“If the contributions are not submitted in a timely manner, after a certain period, you’d be denied access to care,”

    More reason why we should not have this plan. This statement calls for clarity.
  • Blind eye (16/09/2013, 09:28) Like (9) Dislike (0) Reply

    Meh son I done turn a blind eye because he done learn to tell so much l!e like the premier it ain't funny. Take that thing off the table because we have no money for it. Talk done.

    • DIVA (17/09/2013, 23:33) Like (0) Dislike (0) Reply
      THE LITTLE EMERGENCY MONEY (CAR REPAIRS ETC) GOING STRAIGHT 2 NHI. WHAT WILL I DO; MONEY DONE SMALL ALREADY.
  • DownUnder (16/09/2013, 09:52) Like (7) Dislike (0) Reply
    I work for an employer who NEVER gives us the employees payslips. We have complained to the Labor Department time and time again but instead of getting our payslips, we usually get threats of termination for going to complain. Now suppose I need to get help from NHI and my employer has not paid in what he took out/ That sounds to me like I will have to foot my own bill and won't get back my money?
  • bottom (16/09/2013, 10:20) Like (7) Dislike (1) Reply
    who and why they still pushing this NHI? I have to get to the bottom of it!!!
  • facts man (16/09/2013, 12:50) Like (0) Dislike (3) Reply
    mR. bARRY IS DOING A GOOD JOB BUT HE CANNOT BEAT fRASER
  • Concerned (16/09/2013, 20:27) Like (0) Dislike (0) Reply
    The NHI seems like it will be an additional and UNFAIR tax burden. If it is as good as they are trying to convince us that it is, why should I still have to keep my current health insurance? I can NOT afford both and the NHI apparently won't give the kind of coverage that is needed in order to make a person feel comfortable with the level of care and option which will be available. Please rethink the NHI.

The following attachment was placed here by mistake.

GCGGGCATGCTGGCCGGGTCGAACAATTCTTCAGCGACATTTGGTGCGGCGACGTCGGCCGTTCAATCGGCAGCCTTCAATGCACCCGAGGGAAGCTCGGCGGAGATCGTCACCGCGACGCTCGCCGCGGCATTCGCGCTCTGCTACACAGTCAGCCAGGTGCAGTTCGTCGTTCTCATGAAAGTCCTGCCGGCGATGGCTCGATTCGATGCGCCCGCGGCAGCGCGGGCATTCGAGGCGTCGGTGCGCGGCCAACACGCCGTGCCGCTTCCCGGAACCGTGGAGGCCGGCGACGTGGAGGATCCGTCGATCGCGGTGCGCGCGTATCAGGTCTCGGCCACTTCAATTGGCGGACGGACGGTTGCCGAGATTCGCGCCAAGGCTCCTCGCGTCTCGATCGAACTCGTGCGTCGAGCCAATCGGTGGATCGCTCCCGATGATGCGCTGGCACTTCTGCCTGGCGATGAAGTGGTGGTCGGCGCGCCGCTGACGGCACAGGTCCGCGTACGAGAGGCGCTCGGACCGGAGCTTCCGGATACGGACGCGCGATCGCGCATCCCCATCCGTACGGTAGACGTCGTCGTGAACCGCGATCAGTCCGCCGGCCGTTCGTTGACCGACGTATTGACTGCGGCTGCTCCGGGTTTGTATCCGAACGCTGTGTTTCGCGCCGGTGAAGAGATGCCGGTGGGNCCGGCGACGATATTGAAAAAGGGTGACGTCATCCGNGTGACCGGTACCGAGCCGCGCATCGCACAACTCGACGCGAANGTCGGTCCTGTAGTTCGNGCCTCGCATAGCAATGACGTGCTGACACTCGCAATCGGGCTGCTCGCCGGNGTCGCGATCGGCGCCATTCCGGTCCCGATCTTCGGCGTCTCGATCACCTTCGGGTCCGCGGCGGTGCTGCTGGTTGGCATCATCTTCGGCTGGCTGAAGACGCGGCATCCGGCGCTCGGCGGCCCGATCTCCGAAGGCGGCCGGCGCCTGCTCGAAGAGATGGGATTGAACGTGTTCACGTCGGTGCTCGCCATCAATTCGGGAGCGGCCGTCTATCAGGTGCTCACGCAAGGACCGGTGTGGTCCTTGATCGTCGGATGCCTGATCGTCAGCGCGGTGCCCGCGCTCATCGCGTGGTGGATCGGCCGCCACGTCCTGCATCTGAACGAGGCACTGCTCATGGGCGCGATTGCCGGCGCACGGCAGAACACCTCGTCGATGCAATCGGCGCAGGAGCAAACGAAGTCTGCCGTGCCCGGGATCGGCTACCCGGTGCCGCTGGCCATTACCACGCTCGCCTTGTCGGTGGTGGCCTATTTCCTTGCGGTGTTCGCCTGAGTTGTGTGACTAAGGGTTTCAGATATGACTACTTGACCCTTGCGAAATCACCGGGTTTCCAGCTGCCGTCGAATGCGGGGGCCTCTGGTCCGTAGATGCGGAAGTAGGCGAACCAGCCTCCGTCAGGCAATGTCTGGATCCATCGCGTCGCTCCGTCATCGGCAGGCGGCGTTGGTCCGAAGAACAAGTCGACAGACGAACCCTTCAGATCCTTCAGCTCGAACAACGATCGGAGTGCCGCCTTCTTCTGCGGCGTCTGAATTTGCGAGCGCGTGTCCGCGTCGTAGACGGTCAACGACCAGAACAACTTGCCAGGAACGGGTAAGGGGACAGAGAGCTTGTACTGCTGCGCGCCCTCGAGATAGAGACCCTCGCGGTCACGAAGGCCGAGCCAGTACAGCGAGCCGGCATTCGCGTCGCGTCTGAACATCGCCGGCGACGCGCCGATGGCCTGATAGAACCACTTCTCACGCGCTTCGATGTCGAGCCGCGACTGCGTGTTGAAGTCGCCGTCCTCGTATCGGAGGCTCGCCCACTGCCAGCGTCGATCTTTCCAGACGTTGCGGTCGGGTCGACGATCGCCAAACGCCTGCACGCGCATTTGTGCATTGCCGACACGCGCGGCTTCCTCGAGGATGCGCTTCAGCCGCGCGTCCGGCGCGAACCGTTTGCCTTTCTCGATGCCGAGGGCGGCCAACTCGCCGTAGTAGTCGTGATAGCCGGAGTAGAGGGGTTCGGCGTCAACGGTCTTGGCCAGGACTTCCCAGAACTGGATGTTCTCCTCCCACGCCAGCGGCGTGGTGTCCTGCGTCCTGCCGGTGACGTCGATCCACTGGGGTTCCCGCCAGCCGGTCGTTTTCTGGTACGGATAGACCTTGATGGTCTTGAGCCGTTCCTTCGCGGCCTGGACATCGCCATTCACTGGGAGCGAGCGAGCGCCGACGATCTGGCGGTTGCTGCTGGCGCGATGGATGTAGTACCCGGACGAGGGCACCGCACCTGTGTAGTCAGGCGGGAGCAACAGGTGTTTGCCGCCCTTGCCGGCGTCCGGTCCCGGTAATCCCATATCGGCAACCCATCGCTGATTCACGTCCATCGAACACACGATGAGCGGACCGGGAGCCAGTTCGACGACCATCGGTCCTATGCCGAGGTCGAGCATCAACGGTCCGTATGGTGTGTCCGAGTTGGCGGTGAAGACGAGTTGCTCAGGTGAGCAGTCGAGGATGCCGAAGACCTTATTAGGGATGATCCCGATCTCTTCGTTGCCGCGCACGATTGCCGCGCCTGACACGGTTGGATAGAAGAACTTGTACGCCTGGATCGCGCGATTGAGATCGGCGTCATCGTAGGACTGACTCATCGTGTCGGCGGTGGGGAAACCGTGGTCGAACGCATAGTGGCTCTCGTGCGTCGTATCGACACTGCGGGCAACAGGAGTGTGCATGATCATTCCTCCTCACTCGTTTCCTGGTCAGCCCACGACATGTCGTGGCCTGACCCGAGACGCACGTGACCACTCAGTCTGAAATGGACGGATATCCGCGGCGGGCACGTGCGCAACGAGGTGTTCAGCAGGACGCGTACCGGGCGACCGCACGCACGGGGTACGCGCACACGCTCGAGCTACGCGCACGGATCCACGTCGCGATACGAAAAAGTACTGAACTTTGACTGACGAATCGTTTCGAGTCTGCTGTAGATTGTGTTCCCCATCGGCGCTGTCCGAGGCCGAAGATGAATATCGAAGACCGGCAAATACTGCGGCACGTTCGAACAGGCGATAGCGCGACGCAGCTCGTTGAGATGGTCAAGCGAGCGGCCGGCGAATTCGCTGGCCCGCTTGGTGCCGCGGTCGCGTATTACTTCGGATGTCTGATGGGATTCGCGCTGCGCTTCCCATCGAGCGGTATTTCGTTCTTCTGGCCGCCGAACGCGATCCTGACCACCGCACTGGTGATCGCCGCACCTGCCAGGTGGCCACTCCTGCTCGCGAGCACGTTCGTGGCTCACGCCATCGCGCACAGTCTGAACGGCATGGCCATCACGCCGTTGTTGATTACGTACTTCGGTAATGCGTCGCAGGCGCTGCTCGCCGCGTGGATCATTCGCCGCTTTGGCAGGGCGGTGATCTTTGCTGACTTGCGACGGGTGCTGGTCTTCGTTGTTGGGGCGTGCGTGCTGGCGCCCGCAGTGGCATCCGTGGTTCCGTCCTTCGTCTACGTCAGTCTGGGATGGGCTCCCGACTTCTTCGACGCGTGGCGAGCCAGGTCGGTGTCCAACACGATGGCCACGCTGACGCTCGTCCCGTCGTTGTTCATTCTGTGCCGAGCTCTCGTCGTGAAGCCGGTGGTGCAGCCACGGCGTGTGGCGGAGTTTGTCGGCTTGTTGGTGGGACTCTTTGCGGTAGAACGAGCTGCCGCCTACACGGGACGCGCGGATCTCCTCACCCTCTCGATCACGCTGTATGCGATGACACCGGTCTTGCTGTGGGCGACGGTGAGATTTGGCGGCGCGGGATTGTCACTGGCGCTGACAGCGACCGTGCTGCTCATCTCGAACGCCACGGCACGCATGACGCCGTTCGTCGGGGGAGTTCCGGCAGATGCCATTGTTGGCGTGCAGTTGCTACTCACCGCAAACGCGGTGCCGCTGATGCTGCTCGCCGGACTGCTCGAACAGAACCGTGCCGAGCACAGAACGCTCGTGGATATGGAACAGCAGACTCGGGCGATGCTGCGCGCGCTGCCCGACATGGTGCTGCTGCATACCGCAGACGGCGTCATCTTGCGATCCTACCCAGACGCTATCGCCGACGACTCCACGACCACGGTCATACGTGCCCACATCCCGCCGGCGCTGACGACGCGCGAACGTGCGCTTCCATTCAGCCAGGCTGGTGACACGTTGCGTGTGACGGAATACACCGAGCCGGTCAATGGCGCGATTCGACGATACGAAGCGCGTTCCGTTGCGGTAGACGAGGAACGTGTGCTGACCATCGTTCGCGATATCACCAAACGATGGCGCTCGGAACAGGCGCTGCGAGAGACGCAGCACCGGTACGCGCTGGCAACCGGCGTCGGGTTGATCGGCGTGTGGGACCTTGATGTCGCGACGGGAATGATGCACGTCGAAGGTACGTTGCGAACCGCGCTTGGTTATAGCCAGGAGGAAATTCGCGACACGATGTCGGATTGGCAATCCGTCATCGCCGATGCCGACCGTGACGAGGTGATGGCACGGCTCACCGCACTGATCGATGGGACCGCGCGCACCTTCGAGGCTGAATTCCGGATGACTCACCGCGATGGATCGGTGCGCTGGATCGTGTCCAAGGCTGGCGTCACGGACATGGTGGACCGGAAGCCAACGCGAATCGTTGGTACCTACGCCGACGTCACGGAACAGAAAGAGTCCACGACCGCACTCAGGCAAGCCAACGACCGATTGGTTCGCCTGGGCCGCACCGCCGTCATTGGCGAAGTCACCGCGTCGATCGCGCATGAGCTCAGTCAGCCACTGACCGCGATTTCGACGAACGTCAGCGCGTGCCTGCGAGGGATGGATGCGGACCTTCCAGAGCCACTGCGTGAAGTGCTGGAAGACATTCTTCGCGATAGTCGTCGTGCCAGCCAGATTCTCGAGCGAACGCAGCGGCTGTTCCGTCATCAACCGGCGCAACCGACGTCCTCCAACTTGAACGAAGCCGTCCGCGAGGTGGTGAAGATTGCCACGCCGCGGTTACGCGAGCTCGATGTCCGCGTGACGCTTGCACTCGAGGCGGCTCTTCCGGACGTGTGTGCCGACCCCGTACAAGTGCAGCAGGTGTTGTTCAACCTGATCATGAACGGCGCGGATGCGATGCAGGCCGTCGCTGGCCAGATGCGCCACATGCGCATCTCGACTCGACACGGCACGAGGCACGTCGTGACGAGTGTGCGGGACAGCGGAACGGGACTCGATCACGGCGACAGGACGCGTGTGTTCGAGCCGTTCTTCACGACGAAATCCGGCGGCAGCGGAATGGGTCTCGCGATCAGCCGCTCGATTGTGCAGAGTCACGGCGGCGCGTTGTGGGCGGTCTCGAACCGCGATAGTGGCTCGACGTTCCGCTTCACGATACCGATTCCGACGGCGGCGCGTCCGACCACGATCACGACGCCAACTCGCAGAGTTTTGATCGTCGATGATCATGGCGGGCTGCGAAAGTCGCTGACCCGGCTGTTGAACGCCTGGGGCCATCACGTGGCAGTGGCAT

• Hodges (16/09/2013, 21:08) Like (0) Dislike (0) Reply
    We have to be careful. I know of 18 families that left these shores for various reason in the last 8 months .these were long term residents. (15 years). I met a family yesterday who are leaving for better healthcare. ( over25 years here) so we ought to be careful not to drive investors ,potential investors and long term residents away.
  • Oh No (16/09/2013, 23:51) Like (2) Dislike (0) Reply
    All you looking for a lawsuit Mr. Barry. You will hear from people's lawyer for this nonsense. Employer deduct they ain't pay and I am penalized.

    NONSENSE!
  • nonsense (17/09/2013, 21:35) Like (0) Dislike (0) Reply
    What nonsense is this. So employer are still no going to be held accountable. They presently owe SSB millions and they are not paying or being pursued to pay and once more the onus is being place on the employee to pay what was collected from them by the employers already. You have local companies who have not paid SS in years and nothing is being done about it. It should be part of the procedural policy of the SSB that after 2 months the employer is given a warning. After 3 months a second warning, and they are automatically taken to court after 4 months of deliquency regardless of the whoes friend it is. A less costly and very effective approach will however be to print a public notice in the newspapers after 3 months of delinquency stating that the particular employer SS payment is delinquent. You will see how quickly they pay up..